The elephant in the room: Canadian Jews and Muslims avoid talking about Israel and Palestine


The elephant in the room – is that what Israel is when it comes to Jews and Muslims who get together to engage in dialogue?

For decades, Jews have been meeting with Muslim, Arab and Palestinian Canadians in synagogues, mosques, private homes and community centres. The aim has been to break down barriers and get past stereotypes; to get to know the “other” as human beings. Typically, pot-luck dinners have been shared amid small talk about kids, jobs, vacations and other areas of common interest. It’s been an exercise in cordiality, building mutual respect and dissipating suspicion.

To be sure, Muslims and Jews have found common cause. Last February, hundreds of Jews across the country held hands and formed “rings of peace” around mosques and Islamic centres, in a show of support and solidarity, following the Quebec City mosque attack.


They have recognized that Jews and Muslims are the most frequently targeted groups for hatred and racism in Canada.

Over the years, members of both faiths have aligned on some issues, such as public funding for private schools, ritual slaughter and circumcision. They have studied each other’s religious texts and marked holy days together. There was some friction, however, when mainstream Jewish organizations refused to back federal motion M-103, which condemned Islamophobia.

But some might say that a reason for the success of Jewish-Muslim dialogues is that the issues that could scuttle it – the Israel-Palestine conflict and Zionism – aren’t raised. Often danced around or deliberately avoided, they’re the hot-button topics that can resemble a stink bomb at a dinner party.

Some believe that despite the tensions it has caused around the world, the Mideast conflict should not hinder efforts to improve relations between Jews and Muslims.

Barbara Landau

Others think that after years of get-to-know-you meetings, the time is ripe to start discussing the Mideast conflict. They dive into the subject headlong, saying that to truly understand the other side, the most contentious issue must be addressed honestly.

Jews and Muslims must not allow the Middle East conflict to lead to “acrimonious relations” in Canada. “That’s why dialogue is critical,” Ihsaan Gardee, executive director of the Ottawa-based National Council of Canadian Muslims (NCCM), told The CJN.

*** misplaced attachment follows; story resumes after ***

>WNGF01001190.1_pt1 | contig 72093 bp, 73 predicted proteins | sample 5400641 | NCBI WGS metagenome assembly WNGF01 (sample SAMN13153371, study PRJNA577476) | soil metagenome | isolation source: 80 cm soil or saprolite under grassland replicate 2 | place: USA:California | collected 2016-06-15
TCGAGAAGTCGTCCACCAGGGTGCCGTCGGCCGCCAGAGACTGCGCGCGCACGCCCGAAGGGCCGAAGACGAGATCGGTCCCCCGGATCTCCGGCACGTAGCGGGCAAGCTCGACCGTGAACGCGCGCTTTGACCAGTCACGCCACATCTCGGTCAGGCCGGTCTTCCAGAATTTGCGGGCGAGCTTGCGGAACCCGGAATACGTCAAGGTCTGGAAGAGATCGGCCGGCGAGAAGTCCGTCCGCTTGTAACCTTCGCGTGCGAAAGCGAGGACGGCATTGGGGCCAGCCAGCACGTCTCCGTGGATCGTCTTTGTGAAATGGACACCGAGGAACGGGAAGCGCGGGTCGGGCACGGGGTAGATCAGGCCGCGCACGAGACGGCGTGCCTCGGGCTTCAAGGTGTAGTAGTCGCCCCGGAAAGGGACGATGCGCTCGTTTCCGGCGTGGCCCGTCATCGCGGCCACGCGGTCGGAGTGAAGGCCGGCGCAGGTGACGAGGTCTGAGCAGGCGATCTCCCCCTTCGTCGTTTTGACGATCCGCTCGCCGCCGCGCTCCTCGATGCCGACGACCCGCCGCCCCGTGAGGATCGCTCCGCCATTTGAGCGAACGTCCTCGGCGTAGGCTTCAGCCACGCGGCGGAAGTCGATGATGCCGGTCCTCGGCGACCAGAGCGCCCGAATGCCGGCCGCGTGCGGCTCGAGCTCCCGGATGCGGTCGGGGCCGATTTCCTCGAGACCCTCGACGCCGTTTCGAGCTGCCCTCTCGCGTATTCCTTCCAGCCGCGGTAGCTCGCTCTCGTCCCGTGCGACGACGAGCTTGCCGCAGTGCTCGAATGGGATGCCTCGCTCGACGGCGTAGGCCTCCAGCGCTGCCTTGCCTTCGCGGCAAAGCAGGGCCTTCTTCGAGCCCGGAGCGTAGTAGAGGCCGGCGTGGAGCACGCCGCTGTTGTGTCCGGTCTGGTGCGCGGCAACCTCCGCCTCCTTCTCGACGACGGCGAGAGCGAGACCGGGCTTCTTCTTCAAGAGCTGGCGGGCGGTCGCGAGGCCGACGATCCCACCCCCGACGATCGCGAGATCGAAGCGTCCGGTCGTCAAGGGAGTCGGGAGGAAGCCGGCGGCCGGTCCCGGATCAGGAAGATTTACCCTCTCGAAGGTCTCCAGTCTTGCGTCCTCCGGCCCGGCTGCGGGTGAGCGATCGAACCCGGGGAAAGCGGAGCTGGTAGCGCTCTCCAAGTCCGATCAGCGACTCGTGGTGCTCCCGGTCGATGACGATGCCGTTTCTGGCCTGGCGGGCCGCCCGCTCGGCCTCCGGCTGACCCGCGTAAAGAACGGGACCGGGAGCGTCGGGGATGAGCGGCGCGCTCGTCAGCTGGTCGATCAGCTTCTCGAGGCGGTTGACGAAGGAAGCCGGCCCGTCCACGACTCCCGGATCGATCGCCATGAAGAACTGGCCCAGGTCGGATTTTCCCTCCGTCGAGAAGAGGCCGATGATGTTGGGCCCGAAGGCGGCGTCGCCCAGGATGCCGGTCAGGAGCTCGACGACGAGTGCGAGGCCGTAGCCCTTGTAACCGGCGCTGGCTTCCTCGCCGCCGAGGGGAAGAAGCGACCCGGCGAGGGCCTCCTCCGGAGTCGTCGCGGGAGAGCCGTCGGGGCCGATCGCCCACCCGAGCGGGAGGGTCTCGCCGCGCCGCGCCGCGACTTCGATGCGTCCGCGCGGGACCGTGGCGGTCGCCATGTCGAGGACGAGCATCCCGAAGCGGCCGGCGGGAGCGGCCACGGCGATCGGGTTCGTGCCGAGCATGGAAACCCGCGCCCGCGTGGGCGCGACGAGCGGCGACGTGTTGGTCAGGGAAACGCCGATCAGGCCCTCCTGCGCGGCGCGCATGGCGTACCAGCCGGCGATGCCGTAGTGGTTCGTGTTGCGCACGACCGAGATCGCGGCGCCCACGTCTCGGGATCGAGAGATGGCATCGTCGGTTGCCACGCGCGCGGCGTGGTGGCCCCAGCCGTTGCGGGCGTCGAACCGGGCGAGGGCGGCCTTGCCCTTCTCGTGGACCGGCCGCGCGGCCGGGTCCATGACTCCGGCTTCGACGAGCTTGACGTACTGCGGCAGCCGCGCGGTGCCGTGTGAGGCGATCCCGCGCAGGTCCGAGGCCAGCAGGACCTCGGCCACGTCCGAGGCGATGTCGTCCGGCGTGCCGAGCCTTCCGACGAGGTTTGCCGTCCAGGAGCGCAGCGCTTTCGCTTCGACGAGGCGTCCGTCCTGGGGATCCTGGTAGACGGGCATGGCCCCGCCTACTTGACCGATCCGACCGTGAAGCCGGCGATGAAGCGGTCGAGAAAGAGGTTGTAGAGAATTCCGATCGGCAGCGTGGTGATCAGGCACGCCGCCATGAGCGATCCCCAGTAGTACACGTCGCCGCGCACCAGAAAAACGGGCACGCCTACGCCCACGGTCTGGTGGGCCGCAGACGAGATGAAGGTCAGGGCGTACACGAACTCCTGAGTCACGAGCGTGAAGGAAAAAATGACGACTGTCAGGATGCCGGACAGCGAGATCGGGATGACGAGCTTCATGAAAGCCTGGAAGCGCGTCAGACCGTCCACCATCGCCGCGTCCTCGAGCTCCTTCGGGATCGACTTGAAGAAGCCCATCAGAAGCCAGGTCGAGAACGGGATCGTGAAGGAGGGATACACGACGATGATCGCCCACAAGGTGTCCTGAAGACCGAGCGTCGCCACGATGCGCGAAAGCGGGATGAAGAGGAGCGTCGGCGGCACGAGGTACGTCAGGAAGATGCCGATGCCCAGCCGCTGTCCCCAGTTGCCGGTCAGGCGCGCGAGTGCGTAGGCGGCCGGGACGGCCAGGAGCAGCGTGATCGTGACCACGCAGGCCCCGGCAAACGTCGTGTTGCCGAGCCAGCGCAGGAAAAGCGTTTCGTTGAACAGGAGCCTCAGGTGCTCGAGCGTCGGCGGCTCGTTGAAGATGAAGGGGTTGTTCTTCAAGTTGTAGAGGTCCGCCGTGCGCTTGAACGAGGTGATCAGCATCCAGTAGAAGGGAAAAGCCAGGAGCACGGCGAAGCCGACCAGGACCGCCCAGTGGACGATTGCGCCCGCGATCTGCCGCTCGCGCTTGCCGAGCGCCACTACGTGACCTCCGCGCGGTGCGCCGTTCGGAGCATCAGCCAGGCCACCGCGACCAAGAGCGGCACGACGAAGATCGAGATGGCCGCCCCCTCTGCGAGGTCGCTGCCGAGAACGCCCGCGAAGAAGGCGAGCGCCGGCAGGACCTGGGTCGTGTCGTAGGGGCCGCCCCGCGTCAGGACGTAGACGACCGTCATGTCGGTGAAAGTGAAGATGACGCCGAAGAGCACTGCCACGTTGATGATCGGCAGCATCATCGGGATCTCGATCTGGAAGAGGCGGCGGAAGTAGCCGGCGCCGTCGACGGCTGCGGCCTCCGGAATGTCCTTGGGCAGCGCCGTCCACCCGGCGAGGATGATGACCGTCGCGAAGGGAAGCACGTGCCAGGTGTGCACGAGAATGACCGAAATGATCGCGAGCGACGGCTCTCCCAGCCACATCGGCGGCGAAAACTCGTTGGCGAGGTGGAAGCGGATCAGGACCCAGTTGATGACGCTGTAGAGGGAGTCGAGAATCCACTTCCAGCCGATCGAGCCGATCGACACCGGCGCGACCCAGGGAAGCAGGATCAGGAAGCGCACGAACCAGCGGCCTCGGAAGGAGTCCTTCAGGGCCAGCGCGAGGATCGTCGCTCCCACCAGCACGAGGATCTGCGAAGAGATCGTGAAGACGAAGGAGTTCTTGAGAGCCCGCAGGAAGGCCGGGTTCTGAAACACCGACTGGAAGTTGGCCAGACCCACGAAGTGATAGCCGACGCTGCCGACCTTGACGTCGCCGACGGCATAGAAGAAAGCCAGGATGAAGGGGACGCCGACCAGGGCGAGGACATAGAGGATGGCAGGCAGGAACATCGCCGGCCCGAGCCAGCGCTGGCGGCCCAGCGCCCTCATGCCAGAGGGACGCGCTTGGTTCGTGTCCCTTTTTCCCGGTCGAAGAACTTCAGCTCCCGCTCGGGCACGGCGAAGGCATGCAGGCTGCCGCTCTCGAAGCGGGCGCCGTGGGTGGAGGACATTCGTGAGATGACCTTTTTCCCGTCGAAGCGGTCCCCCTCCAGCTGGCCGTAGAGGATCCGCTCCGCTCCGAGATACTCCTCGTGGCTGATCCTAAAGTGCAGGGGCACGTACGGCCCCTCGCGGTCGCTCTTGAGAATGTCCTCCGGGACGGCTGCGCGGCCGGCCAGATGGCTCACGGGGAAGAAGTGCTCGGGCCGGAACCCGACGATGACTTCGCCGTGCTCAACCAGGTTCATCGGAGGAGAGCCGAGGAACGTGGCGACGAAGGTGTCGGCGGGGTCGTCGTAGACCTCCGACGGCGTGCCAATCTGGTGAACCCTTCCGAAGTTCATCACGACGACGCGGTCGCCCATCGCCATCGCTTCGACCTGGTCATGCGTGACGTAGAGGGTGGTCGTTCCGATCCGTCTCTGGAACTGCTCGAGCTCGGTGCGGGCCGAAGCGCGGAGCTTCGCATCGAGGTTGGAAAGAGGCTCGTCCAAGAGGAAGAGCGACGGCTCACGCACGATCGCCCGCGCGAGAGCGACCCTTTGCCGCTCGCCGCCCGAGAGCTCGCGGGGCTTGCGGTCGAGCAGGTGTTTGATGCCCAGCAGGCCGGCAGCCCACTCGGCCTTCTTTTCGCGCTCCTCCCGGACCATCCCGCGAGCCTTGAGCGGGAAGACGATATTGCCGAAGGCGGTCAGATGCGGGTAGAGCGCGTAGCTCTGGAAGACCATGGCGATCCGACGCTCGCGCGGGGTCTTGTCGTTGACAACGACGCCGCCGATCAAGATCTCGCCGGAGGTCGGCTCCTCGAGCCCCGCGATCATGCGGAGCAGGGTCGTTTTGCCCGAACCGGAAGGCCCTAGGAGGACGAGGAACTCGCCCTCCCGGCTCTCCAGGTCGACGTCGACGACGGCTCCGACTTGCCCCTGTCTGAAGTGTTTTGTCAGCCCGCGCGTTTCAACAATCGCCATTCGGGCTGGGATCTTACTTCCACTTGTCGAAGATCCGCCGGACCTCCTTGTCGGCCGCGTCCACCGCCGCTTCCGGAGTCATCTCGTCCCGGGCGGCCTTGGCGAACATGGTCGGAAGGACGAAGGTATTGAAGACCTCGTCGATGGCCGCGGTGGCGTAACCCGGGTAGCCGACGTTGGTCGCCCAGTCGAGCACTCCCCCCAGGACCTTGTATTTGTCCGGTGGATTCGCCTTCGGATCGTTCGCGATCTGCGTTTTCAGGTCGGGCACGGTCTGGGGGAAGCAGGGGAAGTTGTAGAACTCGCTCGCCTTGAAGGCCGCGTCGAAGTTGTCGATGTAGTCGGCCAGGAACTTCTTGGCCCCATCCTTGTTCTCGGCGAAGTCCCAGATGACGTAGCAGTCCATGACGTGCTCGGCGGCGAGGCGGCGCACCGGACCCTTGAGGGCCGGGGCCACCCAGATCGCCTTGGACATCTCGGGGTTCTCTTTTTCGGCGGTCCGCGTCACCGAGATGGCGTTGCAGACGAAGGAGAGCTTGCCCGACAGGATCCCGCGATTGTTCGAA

“Our communities can agree to disagree about conflicts in the Middle East, but not let those disagreements stand in the way of our shared interests as Canadian Muslims and Jews to promote mutual understanding, respect and inclusiveness here in Canada.”

He said that in some of his organization’s outreach efforts, there had been “misunderstood messages” between the NCCM and the Centre for Israel and Jewish Affairs, but he declined to elaborate, saying the issues have been “resolved” and that both groups “look forward to starting a dialogue based on mutual respect and trust.”

But there’s a difference between having an interfaith dialogue between Muslims and Jews, and a political dialogue about Middle East issues, said Raja Khouri, a veteran advocacy and human rights consultant.

In the former, the common ground is faith, and the two communities can find commonalities in scripture and values, Khouri noted. In the second, it’s human rights and international law.

The Canadian Arab Jewish Leadership Dialogue, which was founded in 2007 by Khouri and fellow human rights activist Karen Mock, now the chair of JSpace Canada, fell into the latter camp.


“We wanted to learn about each other’s narrative and the reasons behind their beliefs,” said Khouri. “From the first meeting, we delved right into the heart of the Israeli-Palestinian conflict and its history. Sure, there was the social (aspect) and the growing friendship, but we never shied away from any topic related to the conflict, and that’s what strengthens the relationship and made the dialogue real.”

The Canadian Arab Jewish Leadership Dialogue lasted about five years, but its message continued through JSpace and the Canadian Arab Institute, which Khouri co-founded in 2012.

Khouri, who is not Muslim, conceded that he doesn’t profess to know how the interfaith process works. But “from what I understand,” he said, “the Israel-Palestine conflict was avoided in such dialogue,” which made the talks “incomplete and shallow.”

Socializing between Jews and Muslims has been the mandate of Shalom-Salaam Toronto, said Steve Holt, founder of the 10-year-old group that meets sporadically to do things such as go bowling, watch movies and have picnics.

Israel is not sidestepped, exactly. “It wasn’t that we avoided talking about it – people talked about whatever they liked – but we really didn’t know each other as people very much. This was a very special effort to try and socialize and get to know each other. In my mind, that is a necessary prelude and ingredient to real dialogue on the issues,” Holt said.

“I don’t think it’s in the elephant in the room,” he went on. “But it’s not really the mandate of the group.”

And when the subject has come up, he said that, “Most of the time, it stayed positive. Sometimes we had an individual who showed up (who was) looking for an argument and had an agenda. But those wouldn’t stay.”

Howard Morry

Twenty years ago, raising the subject of the Arab-Israeli conflict at a meeting of the Canadian Association of Jews and Muslims (CAJM) would have been seen as divisive. Indeed, in 2003, CAJM co-founder Barbara Landau said the group considered the topic “the elephant in the room.”

Now, “it’s safer because a common bond has been built up. We speak out for democratic values and against hate. We’re trusted allies,” Landau said.